Check wastage

Put a price to water

 
By K C B Raju
Last Updated: Sunday 28 June 2015

Check wastage

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water for both agricultural and domestic uses should be priced. This will curb wastage and ensure scientific management. Water wastage is sometimes as high as 200 per cent in canal irrigation. Since governments do not have the political resolve to increase the rates of irrigation water, they are encouraging participatory irrigation management systems and water-user societies. This has curbed wastage to some extent and has also ensured a semblance of equality in distribution.

Another related issue is that electricity for extracting groundwater is heavily subsidised. In fact, some states do not charge the electricity used to extract irrigation water. All this has caused scarce groundwater to be over-exploited.

The Bangalore municipality has tried to rationalise prices of domestic water supply. From January 2003, the rates vary as follows:

Upto 15 kilolitres (kl): Rs 6

15- 25 kl: Rs 8

25-50 kl: Rs 12

50-75 kl: Rs 30

75-100 kl Rs 36

100 kl and above: Rs 38

Though there was some resentment against raising prices initially, people are now paying without any grudge. Raising tariffs has checked the wastage of water and the water department has been able to ensure good supplies.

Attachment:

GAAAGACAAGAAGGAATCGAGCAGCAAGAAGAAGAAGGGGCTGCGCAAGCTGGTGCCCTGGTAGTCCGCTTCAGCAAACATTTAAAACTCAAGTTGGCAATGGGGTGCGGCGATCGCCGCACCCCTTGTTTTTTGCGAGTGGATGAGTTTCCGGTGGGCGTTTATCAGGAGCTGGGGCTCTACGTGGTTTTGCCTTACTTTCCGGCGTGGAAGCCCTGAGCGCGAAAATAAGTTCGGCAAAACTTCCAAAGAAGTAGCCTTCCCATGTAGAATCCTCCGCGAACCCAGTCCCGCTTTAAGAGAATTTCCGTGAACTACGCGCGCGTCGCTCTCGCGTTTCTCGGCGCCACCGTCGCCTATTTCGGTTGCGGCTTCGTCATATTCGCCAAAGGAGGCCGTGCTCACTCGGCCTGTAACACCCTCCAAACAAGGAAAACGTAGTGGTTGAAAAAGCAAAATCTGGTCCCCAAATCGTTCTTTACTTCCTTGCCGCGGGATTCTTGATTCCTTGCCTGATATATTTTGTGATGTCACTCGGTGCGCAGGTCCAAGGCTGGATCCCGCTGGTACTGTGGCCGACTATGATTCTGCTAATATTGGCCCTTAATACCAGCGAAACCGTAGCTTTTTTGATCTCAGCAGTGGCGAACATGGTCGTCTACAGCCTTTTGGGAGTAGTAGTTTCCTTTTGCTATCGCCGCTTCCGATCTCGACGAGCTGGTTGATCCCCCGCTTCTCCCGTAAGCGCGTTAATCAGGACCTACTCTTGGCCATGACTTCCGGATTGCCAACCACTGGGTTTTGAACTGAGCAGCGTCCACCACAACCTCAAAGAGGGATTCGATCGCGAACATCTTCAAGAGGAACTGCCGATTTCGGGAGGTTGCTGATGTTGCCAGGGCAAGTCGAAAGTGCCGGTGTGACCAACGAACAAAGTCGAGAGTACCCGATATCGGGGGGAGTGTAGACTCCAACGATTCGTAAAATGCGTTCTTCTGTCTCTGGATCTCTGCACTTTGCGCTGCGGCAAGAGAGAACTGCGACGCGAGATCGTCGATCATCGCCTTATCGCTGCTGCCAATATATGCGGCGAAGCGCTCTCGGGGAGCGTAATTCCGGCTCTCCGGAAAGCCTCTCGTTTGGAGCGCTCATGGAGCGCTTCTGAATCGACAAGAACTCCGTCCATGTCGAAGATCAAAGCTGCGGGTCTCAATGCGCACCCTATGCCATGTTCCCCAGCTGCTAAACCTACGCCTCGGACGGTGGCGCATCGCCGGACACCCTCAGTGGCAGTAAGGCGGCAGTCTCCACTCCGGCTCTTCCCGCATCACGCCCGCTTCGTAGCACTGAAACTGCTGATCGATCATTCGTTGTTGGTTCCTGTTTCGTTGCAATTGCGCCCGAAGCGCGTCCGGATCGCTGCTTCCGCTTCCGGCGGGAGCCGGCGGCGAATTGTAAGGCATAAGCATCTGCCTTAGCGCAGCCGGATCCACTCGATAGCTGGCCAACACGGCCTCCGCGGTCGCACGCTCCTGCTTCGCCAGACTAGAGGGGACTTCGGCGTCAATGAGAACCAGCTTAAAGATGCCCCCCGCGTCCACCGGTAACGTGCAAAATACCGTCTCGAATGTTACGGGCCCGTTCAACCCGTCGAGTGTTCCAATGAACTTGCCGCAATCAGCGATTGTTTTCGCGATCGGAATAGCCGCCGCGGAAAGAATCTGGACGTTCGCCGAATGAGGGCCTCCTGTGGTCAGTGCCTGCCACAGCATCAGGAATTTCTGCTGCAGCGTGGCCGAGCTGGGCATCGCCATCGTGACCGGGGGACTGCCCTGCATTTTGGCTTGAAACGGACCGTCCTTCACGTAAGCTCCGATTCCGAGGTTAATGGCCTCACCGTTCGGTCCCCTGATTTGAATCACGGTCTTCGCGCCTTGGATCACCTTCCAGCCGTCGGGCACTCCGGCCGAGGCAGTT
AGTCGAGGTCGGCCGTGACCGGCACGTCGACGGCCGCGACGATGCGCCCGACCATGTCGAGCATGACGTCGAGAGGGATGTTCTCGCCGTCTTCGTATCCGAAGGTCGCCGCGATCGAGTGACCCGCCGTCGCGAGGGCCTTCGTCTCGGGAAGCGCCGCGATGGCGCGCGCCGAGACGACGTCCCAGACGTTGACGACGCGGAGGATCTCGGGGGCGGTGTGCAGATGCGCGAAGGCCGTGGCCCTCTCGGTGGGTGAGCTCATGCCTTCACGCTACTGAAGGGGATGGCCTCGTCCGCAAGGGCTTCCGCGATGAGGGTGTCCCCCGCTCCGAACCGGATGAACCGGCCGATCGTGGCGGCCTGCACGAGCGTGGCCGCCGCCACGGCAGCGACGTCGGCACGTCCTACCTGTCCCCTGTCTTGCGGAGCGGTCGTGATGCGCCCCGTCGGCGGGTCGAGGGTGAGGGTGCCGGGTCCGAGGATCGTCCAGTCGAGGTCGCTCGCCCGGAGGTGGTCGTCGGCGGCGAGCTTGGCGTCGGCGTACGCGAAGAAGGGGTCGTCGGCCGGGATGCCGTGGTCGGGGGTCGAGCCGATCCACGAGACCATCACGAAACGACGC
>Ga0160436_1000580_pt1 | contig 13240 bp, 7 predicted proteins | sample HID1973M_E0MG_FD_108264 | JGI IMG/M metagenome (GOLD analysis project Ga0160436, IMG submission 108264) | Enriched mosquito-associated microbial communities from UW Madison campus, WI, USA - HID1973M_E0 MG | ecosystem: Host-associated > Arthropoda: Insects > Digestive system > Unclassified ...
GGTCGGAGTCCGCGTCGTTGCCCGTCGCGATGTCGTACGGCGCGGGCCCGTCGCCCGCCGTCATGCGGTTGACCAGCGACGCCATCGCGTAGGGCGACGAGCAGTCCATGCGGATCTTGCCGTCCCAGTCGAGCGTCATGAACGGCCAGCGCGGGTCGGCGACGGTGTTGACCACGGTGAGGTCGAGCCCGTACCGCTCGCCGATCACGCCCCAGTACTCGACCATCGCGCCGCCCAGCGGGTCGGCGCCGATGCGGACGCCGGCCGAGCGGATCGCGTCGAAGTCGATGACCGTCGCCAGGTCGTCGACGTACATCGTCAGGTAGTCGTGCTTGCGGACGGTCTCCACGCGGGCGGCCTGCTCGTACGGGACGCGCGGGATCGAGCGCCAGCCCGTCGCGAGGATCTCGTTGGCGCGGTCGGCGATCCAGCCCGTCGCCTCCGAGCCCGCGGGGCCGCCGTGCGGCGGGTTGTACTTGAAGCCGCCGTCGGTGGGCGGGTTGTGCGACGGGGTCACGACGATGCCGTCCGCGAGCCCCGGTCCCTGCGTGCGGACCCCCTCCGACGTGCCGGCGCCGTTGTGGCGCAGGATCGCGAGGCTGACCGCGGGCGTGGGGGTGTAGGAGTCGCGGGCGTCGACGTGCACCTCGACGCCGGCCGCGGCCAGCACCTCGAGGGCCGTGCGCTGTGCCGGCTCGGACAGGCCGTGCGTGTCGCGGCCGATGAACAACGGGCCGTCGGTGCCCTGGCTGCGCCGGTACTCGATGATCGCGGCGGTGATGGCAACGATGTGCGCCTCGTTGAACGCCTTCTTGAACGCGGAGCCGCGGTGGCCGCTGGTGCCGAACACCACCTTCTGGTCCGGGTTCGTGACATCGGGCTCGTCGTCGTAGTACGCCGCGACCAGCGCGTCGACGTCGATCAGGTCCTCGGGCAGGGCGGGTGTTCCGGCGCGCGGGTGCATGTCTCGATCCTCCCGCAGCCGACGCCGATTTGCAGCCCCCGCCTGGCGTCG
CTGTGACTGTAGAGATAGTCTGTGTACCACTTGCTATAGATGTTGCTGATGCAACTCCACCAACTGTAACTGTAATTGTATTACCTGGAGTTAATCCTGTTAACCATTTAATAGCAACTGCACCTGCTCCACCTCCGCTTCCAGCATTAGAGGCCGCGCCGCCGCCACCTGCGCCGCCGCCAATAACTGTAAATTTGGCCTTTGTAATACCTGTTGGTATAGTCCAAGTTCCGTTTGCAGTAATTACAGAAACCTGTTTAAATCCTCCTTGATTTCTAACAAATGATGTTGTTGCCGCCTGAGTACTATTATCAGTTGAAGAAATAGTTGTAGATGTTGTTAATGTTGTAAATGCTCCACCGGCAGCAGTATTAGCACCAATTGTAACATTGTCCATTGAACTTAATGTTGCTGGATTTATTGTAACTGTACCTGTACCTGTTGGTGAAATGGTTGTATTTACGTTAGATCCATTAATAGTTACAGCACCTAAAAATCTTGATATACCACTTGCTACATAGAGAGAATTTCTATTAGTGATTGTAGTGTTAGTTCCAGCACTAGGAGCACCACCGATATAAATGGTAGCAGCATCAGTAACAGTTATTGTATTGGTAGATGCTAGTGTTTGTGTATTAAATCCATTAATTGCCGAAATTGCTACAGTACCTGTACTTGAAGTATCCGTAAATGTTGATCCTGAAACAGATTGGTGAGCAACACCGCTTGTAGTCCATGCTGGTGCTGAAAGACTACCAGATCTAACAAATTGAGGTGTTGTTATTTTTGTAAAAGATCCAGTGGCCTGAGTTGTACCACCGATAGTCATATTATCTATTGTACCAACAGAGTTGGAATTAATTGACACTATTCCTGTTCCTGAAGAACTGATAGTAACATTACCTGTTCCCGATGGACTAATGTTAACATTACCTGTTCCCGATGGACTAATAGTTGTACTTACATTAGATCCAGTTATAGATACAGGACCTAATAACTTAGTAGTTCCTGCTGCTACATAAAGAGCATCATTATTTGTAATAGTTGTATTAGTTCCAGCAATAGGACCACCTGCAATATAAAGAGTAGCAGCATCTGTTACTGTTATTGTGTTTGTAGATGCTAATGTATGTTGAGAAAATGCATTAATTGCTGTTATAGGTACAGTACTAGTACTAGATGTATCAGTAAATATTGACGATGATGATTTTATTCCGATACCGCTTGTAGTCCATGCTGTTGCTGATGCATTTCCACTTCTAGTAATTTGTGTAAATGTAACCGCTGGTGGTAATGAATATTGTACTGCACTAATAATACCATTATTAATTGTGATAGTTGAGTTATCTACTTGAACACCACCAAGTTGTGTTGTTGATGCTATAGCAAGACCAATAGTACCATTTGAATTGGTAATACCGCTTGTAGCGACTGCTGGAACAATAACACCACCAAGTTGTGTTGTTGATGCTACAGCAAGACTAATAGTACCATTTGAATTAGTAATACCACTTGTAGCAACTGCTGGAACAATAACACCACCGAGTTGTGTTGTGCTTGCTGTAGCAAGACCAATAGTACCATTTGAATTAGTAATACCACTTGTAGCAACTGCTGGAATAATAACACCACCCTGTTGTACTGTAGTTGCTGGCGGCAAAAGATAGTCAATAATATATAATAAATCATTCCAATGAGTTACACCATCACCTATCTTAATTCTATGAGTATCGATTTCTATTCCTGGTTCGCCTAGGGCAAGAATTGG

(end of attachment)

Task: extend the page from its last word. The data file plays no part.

Now the Karnataka Government intends granting water distribution rights of Bangalore Metro to a private foreign agency. This will bring in the latest technology to prevent wastage (pilferage) and ensure equitable and sure supplies. Privatisation will also guarantee good revenue collection.

Since Bangalore is fast becoming an important centre of the software industry, the city requires an efficient water supply system. The government does not have the financial wherewithal to provide this. Therefore the service should be leased out to the private sector. After the expiry of the lease, the local corporation can take the utility back. By then people would have realised the importance of paying for good services and also learnt to avoid wastages for which they pay extra.

K C B RAJU is former regional director, Sadashivpur, ministry of water resources, Karnataka

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